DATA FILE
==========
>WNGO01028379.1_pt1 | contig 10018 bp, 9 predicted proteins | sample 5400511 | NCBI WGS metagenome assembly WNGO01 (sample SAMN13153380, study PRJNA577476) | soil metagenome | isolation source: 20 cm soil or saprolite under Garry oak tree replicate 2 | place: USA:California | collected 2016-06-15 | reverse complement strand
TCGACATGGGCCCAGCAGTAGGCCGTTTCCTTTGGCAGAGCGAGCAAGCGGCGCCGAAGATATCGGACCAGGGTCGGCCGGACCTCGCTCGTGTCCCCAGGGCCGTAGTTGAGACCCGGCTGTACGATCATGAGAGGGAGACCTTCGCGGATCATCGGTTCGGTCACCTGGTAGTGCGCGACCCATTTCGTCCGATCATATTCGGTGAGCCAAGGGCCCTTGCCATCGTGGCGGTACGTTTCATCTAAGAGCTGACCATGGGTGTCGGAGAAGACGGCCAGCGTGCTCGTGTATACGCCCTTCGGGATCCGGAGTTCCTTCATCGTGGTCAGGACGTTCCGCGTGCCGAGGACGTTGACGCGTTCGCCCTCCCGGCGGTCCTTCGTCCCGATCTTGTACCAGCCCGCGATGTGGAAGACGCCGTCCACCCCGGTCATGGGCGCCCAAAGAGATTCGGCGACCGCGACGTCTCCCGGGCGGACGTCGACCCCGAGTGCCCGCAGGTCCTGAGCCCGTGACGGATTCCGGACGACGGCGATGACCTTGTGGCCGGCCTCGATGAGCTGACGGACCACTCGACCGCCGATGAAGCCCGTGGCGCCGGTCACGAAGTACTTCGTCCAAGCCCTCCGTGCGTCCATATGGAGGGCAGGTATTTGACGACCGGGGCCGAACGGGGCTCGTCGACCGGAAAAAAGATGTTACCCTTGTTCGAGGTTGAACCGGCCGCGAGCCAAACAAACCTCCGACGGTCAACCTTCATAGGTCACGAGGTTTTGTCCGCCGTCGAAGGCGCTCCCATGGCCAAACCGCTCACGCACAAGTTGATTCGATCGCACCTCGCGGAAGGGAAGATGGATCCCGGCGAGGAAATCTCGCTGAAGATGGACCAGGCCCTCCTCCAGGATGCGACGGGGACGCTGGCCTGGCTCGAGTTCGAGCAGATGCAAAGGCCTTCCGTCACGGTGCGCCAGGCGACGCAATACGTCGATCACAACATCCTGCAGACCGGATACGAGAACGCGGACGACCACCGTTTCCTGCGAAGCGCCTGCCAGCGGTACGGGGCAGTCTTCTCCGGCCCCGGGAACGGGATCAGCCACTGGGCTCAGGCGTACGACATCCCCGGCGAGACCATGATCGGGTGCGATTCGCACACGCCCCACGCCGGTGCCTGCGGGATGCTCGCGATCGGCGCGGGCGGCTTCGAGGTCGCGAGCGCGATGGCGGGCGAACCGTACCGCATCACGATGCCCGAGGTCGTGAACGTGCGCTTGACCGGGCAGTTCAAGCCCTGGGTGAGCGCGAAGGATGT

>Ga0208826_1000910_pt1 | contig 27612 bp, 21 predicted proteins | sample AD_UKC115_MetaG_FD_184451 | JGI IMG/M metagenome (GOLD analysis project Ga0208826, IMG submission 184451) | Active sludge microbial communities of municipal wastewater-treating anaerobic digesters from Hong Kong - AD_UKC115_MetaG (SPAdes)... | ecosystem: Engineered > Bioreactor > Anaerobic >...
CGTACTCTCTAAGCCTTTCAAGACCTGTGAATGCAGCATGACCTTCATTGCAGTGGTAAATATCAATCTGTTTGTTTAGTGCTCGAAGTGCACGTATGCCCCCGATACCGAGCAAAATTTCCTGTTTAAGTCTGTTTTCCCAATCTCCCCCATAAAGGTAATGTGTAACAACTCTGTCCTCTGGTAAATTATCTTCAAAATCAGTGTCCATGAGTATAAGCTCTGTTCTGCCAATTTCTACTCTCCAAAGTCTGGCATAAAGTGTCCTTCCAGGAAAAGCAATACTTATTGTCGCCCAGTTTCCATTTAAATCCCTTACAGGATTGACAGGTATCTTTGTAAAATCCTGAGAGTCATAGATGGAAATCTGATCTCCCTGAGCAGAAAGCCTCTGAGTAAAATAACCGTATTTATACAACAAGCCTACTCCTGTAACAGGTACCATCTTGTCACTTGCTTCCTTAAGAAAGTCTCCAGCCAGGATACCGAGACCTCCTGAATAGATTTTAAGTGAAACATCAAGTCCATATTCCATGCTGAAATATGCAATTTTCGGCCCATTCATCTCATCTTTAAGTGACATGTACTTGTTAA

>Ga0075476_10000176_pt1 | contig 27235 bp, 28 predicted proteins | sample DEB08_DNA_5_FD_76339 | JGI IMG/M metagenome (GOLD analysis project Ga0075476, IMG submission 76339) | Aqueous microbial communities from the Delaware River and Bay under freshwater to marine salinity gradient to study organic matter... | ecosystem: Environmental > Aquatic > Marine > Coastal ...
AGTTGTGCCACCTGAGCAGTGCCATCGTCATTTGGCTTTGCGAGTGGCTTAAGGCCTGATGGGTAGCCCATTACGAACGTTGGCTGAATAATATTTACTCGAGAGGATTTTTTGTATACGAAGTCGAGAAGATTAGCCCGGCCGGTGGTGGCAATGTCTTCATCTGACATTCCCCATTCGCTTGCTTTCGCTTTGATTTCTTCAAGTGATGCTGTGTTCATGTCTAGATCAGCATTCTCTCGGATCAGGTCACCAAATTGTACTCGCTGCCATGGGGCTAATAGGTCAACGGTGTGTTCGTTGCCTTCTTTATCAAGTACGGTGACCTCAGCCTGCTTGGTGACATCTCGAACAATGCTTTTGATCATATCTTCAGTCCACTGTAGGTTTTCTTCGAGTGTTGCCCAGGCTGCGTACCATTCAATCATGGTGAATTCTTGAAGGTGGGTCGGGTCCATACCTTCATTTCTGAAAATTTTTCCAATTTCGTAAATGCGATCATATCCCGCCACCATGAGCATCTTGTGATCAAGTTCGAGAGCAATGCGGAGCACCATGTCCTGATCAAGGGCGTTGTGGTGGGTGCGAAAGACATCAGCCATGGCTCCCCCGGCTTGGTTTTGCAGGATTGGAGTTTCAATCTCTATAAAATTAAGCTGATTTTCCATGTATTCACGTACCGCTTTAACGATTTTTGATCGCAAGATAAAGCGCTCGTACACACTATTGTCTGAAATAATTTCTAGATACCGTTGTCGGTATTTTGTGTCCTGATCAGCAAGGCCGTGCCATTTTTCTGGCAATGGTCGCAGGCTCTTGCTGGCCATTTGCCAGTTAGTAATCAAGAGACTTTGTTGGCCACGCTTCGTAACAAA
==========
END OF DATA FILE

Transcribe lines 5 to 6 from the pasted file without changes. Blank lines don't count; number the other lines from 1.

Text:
>Ga0075476_10000176_pt1 | contig 27235 bp, 28 predicted proteins | sample DEB08_DNA_5_FD_76339 | JGI IMG/M metagenome (GOLD analysis project Ga0075476, IMG submission 76339) | Aqueous microbial communities from the Delaware River and Bay under freshwater to marine salinity gradient to study organic matter... | ecosystem: Environmental > Aquatic > Marine > Coastal ...
AGTTGTGCCACCTGAGCAGTGCCATCGTCATTTGGCTTTGCGAGTGGCTTAAGGCCTGATGGGTAGCCCATTACGAACGTTGGCTGAATAATATTTACTCGAGAGGATTTTTTGTATACGAAGTCGAGAAGATTAGCCCGGCCGGTGGTGGCAATGTCTTCATCTGACATTCCCCATTCGCTTGCTTTCGCTTTGATTTCTTCAAGTGATGCTGTGTTCATGTCTAGATCAGCATTCTCTCGGATCAGGTCACCAAATTGTACTCGCTGCCATGGGGCTAATAGGTCAACGGTGTGTTCGTTGCCTTCTTTATCAAGTACGGTGACCTCAGCCTGCTTGGTGACATCTCGAACAATGCTTTTGATCATATCTTCAGTCCACTGTAGGTTTTCTTCGAGTGTTGCCCAGGCTGCGTACCATTCAATCATGGTGAATTCTTGAAGGTGGGTCGGGTCCATACCTTCATTTCTGAAAATTTTTCCAATTTCGTAAATGCGATCATATCCCGCCACCATGAGCATCTTGTGATCAAGTTCGAGAGCAATGCGGAGCACCATGTCCTGATCAAGGGCGTTGTGGTGGGTGCGAAAGACATCAGCCATGGCTCCCCCGGCTTGGTTTTGCAGGATTGGAGTTTCAATCTCTATAAAATTAAGCTGATTTTCCATGTATTCACGTACCGCTTTAACGATTTTTGATCGCAAGATAAAGCGCTCGTACACACTATTGTCTGAAATAATTTCTAGATACCGTTGTCGGTATTTTGTGTCCTGATCAGCAAGGCCGTGCCATTTTTCTGGCAATGGTCGCAGGCTCTTGCTGGCCATTTGCCAGTTAGTAATCAAGAGACTTTGTTGGCCACGCTTCGTAACAAA